Bobby Thomson did a lot of things in the major leagues, and he would be deserving of a place in baseball history even if he hadn't fired the shot heard 'round the world that sent the New York Giants to the World Series after a dramatic playoff against the Brooklyn Dodgers at a time when playoffs (other than the World Series) only occurred if two teams tied for first place in either league.
But he did — on Oct. 3, 1951.
Anyway, Thomson died the other day at his home in Georgia. He was 86 years old, and his daughter said he had been in failing health in recent years.
"Partly because of the fierce rivalry between the Giants and the Dodgers; partly because it was broadcast from coast to coast on television; and partly because it was memorably described in a play–by–play call by the Giants radio announcer Russ Hodges," writes the New York Times' Richard Goldstein, "Thomson's three–run homer endures as perhaps the most dramatic moment in baseball history."
If you've ever heard children fantasizing aloud about being at the plate with two on and two out and a two–run deficit to make up in the ninth inning, they could be describing that October afternoon when Thomson hit a three–run home run to complete what had been a truly remarkable comeback at the end of the regular season.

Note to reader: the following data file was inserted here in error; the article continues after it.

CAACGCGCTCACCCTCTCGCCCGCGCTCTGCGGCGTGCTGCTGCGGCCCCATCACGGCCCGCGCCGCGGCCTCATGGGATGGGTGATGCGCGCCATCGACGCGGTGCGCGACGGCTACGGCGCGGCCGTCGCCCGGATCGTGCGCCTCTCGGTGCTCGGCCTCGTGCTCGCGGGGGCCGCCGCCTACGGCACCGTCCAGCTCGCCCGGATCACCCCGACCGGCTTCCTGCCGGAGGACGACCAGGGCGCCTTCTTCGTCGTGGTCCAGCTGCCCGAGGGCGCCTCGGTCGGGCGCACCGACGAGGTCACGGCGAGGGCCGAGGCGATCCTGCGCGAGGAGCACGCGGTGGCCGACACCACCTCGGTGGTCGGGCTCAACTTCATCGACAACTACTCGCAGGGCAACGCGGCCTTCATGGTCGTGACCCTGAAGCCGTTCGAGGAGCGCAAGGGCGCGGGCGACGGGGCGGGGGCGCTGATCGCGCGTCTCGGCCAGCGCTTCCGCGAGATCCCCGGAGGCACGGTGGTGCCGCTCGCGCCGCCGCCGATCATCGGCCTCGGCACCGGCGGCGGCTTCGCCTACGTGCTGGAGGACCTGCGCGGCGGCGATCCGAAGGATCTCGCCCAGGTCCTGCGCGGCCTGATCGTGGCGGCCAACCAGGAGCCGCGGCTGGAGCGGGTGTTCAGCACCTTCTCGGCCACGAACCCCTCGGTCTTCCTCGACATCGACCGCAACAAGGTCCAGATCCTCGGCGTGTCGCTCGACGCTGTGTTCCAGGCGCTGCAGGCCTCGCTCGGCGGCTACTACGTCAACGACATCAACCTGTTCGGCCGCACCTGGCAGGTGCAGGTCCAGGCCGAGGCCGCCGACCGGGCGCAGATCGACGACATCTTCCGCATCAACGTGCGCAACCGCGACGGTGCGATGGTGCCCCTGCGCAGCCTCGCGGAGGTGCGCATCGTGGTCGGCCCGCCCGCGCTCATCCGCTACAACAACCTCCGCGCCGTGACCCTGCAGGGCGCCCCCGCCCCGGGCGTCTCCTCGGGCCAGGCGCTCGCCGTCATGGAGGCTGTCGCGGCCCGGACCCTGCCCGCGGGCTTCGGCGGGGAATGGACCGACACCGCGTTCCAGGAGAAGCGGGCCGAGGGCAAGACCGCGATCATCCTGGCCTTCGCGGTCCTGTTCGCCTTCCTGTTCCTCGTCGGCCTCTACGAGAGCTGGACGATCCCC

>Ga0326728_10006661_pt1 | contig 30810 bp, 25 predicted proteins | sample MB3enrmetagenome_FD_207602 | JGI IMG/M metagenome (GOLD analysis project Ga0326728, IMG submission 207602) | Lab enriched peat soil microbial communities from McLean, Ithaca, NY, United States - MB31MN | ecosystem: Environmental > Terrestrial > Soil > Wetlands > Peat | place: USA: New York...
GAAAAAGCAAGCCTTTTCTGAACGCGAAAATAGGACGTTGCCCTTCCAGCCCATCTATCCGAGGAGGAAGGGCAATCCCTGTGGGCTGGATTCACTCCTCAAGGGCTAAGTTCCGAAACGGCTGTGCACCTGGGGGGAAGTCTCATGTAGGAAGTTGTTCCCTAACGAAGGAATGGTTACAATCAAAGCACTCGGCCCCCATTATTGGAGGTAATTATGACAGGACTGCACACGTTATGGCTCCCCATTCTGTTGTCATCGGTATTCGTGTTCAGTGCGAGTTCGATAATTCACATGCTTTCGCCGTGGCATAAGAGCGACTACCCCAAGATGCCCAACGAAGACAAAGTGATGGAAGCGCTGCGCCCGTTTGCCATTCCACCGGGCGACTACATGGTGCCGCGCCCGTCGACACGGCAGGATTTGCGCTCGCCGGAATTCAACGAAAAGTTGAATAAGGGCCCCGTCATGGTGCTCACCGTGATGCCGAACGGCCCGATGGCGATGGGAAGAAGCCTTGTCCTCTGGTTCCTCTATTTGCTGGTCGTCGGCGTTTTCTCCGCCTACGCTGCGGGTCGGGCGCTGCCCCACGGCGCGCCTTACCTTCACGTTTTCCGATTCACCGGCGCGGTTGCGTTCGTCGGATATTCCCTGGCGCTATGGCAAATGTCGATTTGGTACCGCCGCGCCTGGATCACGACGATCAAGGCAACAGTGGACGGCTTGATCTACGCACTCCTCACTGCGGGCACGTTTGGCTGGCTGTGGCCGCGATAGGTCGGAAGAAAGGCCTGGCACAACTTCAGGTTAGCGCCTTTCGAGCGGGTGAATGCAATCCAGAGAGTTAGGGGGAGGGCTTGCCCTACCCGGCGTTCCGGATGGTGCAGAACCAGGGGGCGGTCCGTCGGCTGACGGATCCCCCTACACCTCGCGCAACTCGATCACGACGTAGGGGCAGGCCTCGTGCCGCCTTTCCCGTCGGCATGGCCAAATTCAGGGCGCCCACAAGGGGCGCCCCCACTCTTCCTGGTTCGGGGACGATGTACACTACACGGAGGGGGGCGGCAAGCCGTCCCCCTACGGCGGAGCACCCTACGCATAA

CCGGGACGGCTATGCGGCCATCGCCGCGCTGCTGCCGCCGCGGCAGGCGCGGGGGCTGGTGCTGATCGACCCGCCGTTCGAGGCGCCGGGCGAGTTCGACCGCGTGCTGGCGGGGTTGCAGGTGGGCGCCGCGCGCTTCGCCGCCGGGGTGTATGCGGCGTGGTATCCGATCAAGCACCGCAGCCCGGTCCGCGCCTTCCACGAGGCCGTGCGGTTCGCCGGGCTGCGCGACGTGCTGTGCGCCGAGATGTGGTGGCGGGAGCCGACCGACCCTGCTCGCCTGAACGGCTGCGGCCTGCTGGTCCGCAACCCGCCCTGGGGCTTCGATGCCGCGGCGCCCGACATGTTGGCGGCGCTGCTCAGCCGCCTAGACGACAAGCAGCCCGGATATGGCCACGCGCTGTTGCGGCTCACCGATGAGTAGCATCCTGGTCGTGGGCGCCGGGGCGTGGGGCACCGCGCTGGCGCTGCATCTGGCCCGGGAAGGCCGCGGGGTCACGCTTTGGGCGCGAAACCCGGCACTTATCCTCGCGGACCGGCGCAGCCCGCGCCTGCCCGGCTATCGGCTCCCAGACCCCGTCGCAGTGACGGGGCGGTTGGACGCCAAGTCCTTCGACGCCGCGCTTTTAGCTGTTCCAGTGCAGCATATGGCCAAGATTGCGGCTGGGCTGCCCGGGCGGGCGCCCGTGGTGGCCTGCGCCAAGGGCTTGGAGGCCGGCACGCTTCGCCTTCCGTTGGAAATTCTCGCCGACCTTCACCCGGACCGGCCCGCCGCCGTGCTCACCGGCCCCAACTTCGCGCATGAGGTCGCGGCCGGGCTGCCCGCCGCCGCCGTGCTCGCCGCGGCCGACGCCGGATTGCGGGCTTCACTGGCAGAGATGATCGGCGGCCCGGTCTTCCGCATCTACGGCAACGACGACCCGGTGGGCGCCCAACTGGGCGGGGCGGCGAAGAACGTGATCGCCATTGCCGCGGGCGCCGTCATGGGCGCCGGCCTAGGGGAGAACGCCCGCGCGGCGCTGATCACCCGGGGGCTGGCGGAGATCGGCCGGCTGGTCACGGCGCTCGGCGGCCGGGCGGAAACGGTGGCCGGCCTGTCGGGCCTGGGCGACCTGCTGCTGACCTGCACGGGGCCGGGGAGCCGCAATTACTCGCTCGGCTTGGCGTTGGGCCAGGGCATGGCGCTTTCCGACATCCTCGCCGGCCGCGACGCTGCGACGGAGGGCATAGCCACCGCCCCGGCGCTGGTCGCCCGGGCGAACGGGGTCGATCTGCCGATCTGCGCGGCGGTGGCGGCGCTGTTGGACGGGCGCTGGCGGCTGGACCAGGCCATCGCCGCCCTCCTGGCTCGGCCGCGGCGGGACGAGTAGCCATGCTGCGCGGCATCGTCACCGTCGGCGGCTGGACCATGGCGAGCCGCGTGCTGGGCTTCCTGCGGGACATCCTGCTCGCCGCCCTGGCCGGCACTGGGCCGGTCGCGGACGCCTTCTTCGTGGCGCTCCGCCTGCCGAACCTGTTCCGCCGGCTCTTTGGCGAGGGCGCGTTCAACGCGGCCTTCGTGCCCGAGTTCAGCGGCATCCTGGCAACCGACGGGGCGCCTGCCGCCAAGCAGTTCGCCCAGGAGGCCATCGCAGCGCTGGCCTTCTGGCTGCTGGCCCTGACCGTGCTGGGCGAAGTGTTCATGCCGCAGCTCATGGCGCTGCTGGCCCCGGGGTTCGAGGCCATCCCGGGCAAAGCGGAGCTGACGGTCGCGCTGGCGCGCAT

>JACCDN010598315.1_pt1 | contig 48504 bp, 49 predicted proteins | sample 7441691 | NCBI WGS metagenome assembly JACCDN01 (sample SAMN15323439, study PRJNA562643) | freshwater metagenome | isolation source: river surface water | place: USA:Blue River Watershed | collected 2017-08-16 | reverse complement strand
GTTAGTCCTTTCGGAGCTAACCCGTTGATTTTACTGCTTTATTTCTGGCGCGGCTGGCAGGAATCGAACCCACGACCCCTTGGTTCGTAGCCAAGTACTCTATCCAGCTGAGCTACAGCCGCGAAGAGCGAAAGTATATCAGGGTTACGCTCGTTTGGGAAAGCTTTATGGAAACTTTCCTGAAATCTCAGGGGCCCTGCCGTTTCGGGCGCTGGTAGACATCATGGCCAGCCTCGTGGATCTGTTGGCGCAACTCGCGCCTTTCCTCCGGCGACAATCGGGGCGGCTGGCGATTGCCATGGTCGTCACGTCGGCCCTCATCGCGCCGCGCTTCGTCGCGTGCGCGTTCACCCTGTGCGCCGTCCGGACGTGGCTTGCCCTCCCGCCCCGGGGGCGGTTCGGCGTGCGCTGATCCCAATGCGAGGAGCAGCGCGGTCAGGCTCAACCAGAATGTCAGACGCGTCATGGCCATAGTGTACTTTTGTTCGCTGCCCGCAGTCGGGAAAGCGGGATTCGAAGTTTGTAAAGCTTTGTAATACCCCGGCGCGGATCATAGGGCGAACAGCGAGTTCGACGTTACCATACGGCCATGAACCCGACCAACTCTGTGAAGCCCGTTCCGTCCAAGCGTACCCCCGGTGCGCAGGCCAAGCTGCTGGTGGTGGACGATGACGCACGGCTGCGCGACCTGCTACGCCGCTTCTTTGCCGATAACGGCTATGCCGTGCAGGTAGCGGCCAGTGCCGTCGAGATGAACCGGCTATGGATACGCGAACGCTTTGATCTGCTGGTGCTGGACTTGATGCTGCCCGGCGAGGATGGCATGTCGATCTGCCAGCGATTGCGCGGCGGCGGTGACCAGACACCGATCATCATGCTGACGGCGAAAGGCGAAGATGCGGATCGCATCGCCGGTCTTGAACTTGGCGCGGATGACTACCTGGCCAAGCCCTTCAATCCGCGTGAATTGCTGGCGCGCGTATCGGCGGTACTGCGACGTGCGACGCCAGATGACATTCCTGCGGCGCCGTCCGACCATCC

In mid–August of that year, the Dodgers led the Giants by 13½ games, but New York won 16 in a row and pulled even with Brooklyn on the final weekend, setting up a best–of–three playoff.
And when Thomson fired his historic shot, he gave generations of boys something to emulate. Like Harry Truman's famous political upset only a few years earlier, it was proof that, as Yogi Berra said, it ain't over 'til it's over.